Demo: Command Injection

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Time
2 hours 54 minutes
Difficulty
Intermediate
CEU/CPE
3
Video Transcription
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>> That being said, let's look at command injection.
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If we look at Other,
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if you scroll down to command injection,
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you'll see DNS lookup.
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It says, Who would you like to do a DNS lookup on?
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We could do something like google.com and you'll
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see here the server that is using the address,
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the port 53 for DNS,
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and it gives us the address here.
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That looks to me like the ns lookup command.
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Just to mimic that in the terminal,
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ns lookup google.com,
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and you'll see it's using
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a different server here, 19216811,
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whereas this is 192168655,
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but it gives us the same answer here.
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This definitely looks like DNS lookup command.
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If you remember the different characters that we used
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before to test for command injection,
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something that you probably already saw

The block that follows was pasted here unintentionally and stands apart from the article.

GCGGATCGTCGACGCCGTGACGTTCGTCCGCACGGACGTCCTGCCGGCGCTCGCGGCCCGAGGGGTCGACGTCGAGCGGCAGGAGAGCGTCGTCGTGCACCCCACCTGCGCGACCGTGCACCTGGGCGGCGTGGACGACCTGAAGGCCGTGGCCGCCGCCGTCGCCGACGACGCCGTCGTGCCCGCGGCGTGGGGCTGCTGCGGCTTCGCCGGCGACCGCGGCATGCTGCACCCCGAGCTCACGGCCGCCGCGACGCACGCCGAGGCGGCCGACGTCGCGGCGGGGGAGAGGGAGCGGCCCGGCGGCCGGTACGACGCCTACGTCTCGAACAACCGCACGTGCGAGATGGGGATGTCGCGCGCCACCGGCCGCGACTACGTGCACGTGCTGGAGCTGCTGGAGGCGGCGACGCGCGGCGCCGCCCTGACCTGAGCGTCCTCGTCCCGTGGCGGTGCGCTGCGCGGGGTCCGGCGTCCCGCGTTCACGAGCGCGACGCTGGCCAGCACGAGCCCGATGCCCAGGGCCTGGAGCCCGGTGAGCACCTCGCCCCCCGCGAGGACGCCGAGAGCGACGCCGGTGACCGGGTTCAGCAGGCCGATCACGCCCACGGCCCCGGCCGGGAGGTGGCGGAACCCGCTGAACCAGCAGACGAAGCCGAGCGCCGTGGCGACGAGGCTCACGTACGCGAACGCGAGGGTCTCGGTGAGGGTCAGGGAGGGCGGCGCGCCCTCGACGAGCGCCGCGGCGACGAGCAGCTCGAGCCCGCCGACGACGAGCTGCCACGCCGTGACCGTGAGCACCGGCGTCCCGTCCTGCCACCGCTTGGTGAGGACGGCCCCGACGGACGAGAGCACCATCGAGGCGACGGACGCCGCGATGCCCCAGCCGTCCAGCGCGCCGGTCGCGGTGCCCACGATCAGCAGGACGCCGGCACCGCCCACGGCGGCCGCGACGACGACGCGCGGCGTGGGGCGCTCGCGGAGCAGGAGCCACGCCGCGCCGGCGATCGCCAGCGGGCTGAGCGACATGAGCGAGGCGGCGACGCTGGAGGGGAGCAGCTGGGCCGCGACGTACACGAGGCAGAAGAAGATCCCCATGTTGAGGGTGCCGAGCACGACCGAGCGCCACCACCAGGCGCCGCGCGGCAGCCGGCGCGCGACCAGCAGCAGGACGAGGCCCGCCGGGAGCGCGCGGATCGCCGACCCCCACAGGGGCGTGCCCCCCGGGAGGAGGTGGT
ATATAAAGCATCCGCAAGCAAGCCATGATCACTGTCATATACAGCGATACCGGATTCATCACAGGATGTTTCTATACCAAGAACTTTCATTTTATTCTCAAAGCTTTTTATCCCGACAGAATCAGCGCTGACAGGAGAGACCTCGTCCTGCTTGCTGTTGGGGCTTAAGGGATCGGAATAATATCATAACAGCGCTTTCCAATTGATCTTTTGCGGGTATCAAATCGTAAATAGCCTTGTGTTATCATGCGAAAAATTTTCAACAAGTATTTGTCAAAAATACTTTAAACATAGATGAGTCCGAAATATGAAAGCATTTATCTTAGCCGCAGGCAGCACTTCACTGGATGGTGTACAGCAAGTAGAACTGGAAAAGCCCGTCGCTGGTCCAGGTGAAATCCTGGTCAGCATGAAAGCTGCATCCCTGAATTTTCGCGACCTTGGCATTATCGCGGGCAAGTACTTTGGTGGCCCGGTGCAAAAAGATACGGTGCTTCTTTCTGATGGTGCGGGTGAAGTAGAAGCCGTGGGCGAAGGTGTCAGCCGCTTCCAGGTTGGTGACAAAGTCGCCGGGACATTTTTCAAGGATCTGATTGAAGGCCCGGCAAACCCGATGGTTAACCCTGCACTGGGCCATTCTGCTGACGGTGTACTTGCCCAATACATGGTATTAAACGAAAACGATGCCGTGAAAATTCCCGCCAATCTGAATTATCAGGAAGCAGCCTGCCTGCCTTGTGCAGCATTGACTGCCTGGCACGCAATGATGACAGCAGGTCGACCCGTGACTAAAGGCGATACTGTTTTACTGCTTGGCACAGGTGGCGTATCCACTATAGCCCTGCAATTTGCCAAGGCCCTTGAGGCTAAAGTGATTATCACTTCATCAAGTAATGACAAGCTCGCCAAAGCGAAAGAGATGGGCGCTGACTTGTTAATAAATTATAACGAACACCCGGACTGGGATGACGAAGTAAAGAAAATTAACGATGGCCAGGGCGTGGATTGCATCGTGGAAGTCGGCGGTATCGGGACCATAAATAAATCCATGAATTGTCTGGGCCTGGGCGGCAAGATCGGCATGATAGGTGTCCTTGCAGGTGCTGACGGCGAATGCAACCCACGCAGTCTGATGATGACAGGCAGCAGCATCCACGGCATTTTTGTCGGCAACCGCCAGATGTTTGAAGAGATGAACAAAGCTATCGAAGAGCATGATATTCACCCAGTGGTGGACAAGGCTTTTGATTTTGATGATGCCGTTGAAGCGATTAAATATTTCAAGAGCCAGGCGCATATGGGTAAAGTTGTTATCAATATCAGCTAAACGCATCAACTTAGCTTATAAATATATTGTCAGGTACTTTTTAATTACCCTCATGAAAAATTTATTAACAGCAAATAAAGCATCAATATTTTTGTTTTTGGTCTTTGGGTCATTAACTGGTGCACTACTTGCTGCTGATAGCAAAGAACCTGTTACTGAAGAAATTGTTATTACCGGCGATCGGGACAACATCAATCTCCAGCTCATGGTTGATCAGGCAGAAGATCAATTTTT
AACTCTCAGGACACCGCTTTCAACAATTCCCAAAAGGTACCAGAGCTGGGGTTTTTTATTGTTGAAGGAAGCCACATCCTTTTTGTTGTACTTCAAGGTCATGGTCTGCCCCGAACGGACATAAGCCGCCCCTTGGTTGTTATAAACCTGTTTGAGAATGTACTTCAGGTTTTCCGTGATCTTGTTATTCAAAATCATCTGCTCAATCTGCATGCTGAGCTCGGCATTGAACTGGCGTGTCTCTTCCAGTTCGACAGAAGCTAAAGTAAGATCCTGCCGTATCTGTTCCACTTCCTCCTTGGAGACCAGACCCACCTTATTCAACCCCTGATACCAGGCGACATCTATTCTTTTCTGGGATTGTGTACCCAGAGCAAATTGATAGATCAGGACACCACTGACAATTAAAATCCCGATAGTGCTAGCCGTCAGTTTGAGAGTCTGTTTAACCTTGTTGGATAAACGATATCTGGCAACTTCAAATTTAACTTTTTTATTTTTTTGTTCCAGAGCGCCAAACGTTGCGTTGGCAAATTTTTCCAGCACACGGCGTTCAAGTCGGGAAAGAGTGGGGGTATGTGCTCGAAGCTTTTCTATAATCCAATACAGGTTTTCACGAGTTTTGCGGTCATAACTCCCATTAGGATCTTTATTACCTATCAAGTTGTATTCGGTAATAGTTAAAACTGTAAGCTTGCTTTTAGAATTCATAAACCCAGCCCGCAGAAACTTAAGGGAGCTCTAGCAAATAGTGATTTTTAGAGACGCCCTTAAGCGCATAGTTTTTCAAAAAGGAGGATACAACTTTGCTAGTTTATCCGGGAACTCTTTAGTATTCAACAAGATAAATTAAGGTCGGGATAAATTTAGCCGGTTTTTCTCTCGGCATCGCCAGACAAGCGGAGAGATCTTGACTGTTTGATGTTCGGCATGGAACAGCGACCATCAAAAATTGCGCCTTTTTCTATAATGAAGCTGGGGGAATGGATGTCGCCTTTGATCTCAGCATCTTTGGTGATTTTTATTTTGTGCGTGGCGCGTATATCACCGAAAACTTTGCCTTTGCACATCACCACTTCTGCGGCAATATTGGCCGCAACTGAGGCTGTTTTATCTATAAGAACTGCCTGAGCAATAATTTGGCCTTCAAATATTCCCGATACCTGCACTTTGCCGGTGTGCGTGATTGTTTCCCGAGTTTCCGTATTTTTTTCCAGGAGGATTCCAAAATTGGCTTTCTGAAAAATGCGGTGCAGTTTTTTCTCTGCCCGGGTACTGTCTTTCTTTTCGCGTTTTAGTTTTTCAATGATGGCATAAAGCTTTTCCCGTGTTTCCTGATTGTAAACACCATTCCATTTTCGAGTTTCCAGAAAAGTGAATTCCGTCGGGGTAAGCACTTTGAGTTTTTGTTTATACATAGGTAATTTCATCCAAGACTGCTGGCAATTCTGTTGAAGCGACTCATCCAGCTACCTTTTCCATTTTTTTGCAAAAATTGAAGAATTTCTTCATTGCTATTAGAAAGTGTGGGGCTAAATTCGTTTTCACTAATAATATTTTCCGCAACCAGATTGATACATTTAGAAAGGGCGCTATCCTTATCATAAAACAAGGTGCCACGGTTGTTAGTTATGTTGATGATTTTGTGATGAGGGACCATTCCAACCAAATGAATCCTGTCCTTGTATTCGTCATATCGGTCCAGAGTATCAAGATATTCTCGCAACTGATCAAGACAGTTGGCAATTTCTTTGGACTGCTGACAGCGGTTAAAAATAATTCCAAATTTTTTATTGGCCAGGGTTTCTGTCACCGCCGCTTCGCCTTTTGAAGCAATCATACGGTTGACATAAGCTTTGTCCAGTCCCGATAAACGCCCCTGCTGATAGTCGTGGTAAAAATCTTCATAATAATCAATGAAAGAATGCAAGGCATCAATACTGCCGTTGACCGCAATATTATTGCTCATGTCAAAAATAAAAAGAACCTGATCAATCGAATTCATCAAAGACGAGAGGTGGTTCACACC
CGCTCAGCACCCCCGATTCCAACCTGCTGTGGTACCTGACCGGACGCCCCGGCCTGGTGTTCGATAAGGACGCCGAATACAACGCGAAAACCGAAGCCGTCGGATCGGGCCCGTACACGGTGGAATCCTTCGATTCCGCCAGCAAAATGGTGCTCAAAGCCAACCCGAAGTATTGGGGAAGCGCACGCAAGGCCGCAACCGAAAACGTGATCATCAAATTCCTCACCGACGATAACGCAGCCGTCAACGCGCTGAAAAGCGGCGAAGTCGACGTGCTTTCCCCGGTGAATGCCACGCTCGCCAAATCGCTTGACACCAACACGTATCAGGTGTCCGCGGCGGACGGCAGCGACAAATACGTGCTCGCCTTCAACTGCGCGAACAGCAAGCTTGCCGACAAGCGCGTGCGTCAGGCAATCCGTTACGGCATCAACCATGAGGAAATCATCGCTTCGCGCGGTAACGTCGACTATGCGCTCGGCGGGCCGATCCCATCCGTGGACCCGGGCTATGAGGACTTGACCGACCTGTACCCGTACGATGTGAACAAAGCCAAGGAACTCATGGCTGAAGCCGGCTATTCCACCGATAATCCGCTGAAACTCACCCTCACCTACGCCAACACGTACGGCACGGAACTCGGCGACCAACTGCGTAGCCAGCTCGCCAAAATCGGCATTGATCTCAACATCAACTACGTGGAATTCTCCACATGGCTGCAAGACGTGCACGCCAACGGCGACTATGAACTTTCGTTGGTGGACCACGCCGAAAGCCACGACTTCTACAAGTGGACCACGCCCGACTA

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that I use is localhost with
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the semicolon and id to figure out if I
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can inject the id command into this web server.
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Although what did I teach you before?
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It's probably better to use a command
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if I know what this web application is,
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it's better to use a command
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that could be both for Windows or Linux.
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I could do who am I,
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and I see www-data.
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You can also figure that out.
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I showed you Developer Tools,
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you can tell by the logo up here that I'm actually
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using the Burp Suite embedded browser.
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But if we look at the network tab
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and we just refresh this page,
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if I look at the first one here,
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I can see the response headers
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that the server's Apache using Ubuntu,
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so I know it's a Linux box, therefore,
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I know I can issue Linux commands.
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Again, we're trying to prove impacts here.
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I've found command injection vulnerabilities
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and we want to pivot here to
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showing the fact that maybe we can
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view sensitive data, delete things,
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getting a shell, of course,
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is the best-case scenario,
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but reading sensitive data
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to me is a very important thing.
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Let's try to find some sensitive data here.
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What I'm going to do is I'm going to try to
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list everything in the base directory here, ls.
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I can see something called secret file here.
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If I do ls again,